Pluribus AM: UAW, Ford reach deal to end strike

Good morning, it’s Thursday, October 26, 2023. In today’s edition, UAW reaches deal with Ford; Texas lawmakers at odds over education vouchers; North Carolina GOP approves new U.S. House maps:

Top Stories

ENVIRONMENT: The Michigan Senate Energy Committee has approved legislation requiring the state to adopt 100% clean energy by 2040. The measure would make Michigan the 12th state to set a mandate to decarbonize its energy sector. (Pluribus News)

LABOR: The United Auto Workers has reached a tentative agreement with Ford to end a 41-day strike. The deal includes an 11% wage hike in the first year and a 25% pay raise over the four-year deal, plus a $5,000 bonus and cost of living adjustments, along with pension and retirement benefits. (Detroit Free Press) Deals with Stellantis and General Motors have yet to be struck.

MORE: The Illinois House voted to allow legislative staff to organize for collective bargaining rights. Illinois would become the fourth state to allow staff to form a union, after Maine, Oregon and California. (WBEZ)

IMMIGRATION: The Texas House has approved legislation making it a Class B misdemeanor for anyone to enter the state over the border with Mexico illegally. The bill would allow law enforcement officers to jail those who enter the state illegally for up to six months. (KXAN)

EDUCATION: Texas Gov. Greg Abbott (R) and the Texas House are at an impasse over school vouchers. A coalition of Democrats and rural Republicans continue to oppose allowing families to use taxpayer money to send children to private schools. Abbott called a House compromise “insufficient.” (Texas Tribune)

PUBLIC HEALTH: The Texas House approved a measure barring private employers from imposing Covid-19 vaccine mandates. The House and Senate will work out differences between their two versions in conference committee before the measure goes to Abbott for a signature. (Texas Tribune)

ABORTION: Tennessee Attorney General Jonathan Skrmetti (R) has filed suit against the federal government for withholding millions of dollars in family planning funds after the state refused to comply with rules requiring clinics to provide abortion referrals. The Department of Health and Human Services ruled Tennessee does not qualify for federal funds through Title X. (Associated Press)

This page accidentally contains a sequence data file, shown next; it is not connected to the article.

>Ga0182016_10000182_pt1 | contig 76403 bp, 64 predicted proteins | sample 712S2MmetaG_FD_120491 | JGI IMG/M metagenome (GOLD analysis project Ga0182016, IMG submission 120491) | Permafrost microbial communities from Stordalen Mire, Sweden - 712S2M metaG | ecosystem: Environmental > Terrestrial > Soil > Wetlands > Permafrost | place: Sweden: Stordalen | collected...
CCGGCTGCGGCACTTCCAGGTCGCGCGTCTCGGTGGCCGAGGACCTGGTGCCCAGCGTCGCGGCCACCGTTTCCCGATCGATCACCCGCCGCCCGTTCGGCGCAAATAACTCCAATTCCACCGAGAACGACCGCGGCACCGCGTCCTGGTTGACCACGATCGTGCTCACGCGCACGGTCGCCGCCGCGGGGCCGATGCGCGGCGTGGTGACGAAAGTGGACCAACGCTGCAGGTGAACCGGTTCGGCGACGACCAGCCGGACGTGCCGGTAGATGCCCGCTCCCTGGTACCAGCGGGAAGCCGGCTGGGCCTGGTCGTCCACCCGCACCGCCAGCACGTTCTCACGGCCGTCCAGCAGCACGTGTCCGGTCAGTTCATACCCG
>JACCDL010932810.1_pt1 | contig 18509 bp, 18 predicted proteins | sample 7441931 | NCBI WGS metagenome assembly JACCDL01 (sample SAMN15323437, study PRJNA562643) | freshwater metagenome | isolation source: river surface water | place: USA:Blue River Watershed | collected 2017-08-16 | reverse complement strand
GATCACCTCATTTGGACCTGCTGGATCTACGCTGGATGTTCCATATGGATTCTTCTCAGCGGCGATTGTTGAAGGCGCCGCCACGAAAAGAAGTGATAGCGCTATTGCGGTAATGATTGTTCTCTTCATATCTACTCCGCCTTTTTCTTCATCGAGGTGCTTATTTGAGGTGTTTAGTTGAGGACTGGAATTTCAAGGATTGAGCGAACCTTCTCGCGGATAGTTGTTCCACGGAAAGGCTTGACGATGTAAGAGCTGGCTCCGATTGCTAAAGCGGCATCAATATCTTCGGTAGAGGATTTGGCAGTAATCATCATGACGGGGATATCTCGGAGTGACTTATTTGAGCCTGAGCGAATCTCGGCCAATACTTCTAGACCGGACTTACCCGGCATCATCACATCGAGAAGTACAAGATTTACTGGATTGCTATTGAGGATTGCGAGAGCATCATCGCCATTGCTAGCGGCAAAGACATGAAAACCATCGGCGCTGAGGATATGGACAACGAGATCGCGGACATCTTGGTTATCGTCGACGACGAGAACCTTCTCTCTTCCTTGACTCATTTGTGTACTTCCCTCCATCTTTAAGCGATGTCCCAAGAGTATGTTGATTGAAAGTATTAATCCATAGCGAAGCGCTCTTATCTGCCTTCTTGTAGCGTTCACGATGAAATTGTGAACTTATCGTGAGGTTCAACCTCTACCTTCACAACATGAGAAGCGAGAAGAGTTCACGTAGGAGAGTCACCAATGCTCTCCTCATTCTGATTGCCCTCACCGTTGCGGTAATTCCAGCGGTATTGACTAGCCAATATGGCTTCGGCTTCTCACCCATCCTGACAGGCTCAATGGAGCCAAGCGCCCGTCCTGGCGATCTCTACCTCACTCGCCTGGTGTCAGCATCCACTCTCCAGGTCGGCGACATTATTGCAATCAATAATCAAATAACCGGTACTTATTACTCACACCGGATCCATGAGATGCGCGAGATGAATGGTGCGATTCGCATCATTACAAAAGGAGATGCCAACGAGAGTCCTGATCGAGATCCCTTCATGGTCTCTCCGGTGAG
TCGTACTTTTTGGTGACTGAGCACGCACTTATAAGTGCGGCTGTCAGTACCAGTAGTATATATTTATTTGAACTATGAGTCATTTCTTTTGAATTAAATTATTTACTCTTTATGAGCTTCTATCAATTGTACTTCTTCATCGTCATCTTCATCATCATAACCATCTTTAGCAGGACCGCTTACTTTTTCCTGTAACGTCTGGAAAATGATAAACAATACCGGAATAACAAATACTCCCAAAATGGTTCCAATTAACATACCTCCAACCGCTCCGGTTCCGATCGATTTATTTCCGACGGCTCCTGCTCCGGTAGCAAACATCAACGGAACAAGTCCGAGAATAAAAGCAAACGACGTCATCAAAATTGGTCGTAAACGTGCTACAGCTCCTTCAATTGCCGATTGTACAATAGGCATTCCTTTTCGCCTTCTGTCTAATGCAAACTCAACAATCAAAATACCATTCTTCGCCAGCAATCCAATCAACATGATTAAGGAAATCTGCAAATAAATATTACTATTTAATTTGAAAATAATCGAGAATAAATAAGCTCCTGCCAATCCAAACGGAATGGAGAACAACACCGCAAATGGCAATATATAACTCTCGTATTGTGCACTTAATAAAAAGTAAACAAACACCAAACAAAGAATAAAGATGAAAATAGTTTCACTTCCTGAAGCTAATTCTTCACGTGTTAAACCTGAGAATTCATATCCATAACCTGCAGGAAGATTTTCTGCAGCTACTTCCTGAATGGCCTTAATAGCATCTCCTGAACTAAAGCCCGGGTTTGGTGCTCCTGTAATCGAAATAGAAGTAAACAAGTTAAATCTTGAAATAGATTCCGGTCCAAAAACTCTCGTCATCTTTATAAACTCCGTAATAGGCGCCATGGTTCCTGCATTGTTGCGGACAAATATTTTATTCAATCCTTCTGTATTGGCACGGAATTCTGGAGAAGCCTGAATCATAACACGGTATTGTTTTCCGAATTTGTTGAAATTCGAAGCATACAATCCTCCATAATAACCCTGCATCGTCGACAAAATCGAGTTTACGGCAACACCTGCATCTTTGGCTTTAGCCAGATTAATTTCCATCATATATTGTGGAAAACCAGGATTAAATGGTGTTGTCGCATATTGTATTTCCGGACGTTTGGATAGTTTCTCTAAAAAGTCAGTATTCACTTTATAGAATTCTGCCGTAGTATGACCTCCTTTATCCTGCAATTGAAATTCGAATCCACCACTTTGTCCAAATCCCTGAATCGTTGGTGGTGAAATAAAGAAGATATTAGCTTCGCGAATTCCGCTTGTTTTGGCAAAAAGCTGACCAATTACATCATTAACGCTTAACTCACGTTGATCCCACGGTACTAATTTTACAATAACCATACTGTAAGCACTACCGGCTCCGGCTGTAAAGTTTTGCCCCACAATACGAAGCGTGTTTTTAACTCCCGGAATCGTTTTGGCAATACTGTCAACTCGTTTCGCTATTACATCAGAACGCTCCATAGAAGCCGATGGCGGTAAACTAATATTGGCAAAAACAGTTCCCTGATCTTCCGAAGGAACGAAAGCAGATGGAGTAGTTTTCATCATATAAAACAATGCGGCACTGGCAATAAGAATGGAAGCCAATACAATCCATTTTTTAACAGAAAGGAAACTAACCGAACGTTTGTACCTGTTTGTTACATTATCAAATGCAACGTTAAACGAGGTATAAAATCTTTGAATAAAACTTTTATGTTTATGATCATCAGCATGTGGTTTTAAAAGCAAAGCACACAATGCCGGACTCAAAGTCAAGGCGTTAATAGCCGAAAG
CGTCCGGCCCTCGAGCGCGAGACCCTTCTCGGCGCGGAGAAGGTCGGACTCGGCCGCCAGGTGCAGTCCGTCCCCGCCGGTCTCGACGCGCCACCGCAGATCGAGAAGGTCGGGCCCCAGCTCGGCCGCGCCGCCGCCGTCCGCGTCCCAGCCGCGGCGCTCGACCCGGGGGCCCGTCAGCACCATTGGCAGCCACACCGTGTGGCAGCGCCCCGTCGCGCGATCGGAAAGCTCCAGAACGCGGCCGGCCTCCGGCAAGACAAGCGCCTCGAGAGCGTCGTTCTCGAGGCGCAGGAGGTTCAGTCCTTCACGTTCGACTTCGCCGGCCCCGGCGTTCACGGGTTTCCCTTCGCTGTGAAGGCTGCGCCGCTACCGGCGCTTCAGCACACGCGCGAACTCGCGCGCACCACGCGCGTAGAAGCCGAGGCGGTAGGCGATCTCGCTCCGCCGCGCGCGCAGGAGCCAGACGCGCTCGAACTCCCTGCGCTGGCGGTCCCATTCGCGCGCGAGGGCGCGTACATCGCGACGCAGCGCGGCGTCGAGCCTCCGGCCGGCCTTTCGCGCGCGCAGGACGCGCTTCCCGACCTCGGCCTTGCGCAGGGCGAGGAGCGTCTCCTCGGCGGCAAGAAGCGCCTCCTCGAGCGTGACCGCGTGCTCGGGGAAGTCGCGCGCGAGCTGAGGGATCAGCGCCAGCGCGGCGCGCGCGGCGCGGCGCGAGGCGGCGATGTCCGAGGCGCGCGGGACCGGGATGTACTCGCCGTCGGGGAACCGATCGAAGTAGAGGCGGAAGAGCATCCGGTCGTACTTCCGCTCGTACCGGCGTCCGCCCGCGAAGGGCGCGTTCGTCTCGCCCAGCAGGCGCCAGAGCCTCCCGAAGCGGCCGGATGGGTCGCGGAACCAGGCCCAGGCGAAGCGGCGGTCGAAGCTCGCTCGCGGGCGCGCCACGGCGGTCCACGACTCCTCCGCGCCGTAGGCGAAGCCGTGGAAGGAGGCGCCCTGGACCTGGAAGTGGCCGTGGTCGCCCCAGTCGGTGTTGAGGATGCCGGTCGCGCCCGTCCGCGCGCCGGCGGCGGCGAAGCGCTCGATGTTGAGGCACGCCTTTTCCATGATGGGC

GUN POLITICS: Georgia Lt. Gov. Burt Jones (R) will support legislation to offer public school teachers a $10,000 annual stipend to take voluntary firearms courses and carry firearms in schools. State Senate leaders will ask legislative staff to estimate the costs of the measure. (Atlanta Journal-Constitution, Associated Press)

WATER: The U.S. Department of the Interior said Wednesday that conditions on the Colorado River have improved enough that a plan for usage cuts by California, Arizona and Nevada should keep the river basin stable for the next several years. Just last year, officials said steep cuts in usage would be necessary to stave off a crisis. (Associated Press)

In Politics & Business

NORTH CAROLINA: The General Assembly gave final approval to new U.S. House district maps that will give Republicans an advantage in 10 of 14 districts next year, and a good shot at winning an 11th district. Republicans and Democrats each hold seven of North Carolina’s U.S. House seats today. (Associated Press) Former U.S. Rep. Mark Walker (R) ended his bid for governor and said he would run for one of the newly drawn seats. (Raleigh News & Observer, Associated Press)